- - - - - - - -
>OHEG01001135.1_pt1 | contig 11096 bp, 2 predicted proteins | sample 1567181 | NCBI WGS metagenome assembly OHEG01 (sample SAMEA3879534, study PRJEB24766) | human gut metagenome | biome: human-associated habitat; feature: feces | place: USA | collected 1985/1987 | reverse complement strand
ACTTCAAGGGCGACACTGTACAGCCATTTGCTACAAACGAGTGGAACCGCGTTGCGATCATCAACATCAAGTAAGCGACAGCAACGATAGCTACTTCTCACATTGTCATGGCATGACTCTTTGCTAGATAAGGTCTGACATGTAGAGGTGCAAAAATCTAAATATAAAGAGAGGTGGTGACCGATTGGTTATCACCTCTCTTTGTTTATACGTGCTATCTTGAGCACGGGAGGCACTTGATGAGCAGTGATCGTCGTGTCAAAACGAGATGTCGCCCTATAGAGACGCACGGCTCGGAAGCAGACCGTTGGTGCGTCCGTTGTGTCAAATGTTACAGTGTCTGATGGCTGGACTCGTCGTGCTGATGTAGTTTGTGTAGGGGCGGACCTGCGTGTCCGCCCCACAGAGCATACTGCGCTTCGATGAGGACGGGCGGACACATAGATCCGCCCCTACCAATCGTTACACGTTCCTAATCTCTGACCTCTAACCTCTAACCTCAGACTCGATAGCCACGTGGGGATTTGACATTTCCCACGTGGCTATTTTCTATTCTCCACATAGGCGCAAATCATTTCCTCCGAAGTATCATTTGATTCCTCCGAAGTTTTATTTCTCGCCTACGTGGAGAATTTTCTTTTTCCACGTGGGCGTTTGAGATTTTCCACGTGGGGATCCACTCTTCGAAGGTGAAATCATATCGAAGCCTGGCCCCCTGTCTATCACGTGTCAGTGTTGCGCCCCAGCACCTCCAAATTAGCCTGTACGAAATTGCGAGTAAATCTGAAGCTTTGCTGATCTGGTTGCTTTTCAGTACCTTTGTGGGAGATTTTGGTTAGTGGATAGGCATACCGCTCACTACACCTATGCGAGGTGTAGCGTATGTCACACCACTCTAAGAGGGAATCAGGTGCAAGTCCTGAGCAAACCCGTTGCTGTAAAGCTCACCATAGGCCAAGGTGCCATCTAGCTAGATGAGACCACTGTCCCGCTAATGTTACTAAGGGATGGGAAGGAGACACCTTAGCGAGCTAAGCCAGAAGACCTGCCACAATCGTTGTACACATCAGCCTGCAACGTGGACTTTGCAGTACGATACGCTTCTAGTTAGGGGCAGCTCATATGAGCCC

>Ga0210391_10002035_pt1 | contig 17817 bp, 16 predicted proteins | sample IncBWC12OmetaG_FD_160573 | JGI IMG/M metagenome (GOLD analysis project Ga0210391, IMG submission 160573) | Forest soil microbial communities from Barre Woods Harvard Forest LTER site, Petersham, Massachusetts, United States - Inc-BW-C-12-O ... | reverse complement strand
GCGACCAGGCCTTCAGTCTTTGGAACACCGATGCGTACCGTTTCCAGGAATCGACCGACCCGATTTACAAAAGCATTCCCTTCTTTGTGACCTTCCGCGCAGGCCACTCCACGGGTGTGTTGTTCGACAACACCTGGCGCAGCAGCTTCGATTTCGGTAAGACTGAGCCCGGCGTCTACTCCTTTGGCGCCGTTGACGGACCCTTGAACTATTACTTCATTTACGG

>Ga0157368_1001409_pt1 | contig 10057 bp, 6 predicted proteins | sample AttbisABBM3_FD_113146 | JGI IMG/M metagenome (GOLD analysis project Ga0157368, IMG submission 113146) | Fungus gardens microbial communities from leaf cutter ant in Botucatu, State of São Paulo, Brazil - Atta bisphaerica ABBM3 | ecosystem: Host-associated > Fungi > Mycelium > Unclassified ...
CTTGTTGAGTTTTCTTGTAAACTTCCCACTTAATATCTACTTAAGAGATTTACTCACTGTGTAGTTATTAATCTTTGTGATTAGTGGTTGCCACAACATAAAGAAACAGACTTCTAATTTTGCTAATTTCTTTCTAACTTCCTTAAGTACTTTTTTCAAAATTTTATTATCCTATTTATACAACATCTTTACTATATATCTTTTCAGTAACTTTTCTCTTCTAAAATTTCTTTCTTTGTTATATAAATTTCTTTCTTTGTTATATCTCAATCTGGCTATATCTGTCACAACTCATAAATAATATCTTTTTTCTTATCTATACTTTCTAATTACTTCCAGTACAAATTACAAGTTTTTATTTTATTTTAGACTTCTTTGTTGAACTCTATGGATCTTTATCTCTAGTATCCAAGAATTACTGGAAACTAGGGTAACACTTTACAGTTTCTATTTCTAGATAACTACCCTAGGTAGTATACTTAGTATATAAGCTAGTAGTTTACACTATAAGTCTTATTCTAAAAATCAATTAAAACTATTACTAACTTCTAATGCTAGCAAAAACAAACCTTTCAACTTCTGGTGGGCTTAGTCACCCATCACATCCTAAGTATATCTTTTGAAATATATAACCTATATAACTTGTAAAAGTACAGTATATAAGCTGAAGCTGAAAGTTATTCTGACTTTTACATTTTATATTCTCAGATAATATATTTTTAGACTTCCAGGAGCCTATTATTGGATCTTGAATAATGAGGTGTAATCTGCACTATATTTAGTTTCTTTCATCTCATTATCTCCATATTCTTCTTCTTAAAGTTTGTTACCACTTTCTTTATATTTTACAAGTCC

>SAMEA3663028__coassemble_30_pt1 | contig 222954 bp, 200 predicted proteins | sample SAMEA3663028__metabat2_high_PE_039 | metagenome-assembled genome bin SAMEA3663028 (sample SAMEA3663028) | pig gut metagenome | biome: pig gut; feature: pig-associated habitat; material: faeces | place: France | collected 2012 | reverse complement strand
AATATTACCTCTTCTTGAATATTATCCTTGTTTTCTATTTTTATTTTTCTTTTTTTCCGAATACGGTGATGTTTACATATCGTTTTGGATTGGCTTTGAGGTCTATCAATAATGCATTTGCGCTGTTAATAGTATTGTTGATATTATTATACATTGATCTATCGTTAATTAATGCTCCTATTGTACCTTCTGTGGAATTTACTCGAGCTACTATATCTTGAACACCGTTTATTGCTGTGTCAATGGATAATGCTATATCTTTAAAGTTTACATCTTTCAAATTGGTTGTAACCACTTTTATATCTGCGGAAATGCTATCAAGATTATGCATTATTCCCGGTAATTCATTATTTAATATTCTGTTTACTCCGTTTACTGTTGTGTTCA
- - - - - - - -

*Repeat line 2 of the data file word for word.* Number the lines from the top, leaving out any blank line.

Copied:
ACTTCAAGGGCGACACTGTACAGCCATTTGCTACAAACGAGTGGAACCGCGTTGCGATCATCAACATCAAGTAAGCGACAGCAACGATAGCTACTTCTCACATTGTCATGGCATGACTCTTTGCTAGATAAGGTCTGACATGTAGAGGTGCAAAAATCTAAATATAAAGAGAGGTGGTGACCGATTGGTTATCACCTCTCTTTGTTTATACGTGCTATCTTGAGCACGGGAGGCACTTGATGAGCAGTGATCGTCGTGTCAAAACGAGATGTCGCCCTATAGAGACGCACGGCTCGGAAGCAGACCGTTGGTGCGTCCGTTGTGTCAAATGTTACAGTGTCTGATGGCTGGACTCGTCGTGCTGATGTAGTTTGTGTAGGGGCGGACCTGCGTGTCCGCCCCACAGAGCATACTGCGCTTCGATGAGGACGGGCGGACACATAGATCCGCCCCTACCAATCGTTACACGTTCCTAATCTCTGACCTCTAACCTCTAACCTCAGACTCGATAGCCACGTGGGGATTTGACATTTCCCACGTGGCTATTTTCTATTCTCCACATAGGCGCAAATCATTTCCTCCGAAGTATCATTTGATTCCTCCGAAGTTTTATTTCTCGCCTACGTGGAGAATTTTCTTTTTCCACGTGGGCGTTTGAGATTTTCCACGTGGGGATCCACTCTTCGAAGGTGAAATCATATCGAAGCCTGGCCCCCTGTCTATCACGTGTCAGTGTTGCGCCCCAGCACCTCCAAATTAGCCTGTACGAAATTGCGAGTAAATCTGAAGCTTTGCTGATCTGGTTGCTTTTCAGTACCTTTGTGGGAGATTTTGGTTAGTGGATAGGCATACCGCTCACTACACCTATGCGAGGTGTAGCGTATGTCACACCACTCTAAGAGGGAATCAGGTGCAAGTCCTGAGCAAACCCGTTGCTGTAAAGCTCACCATAGGCCAAGGTGCCATCTAGCTAGATGAGACCACTGTCCCGCTAATGTTACTAAGGGATGGGAAGGAGACACCTTAGCGAGCTAAGCCAGAAGACCTGCCACAATCGTTGTACACATCAGCCTGCAACGTGGACTTTGCAGTACGATACGCTTCTAGTTAGGGGCAGCTCATATGAGCCC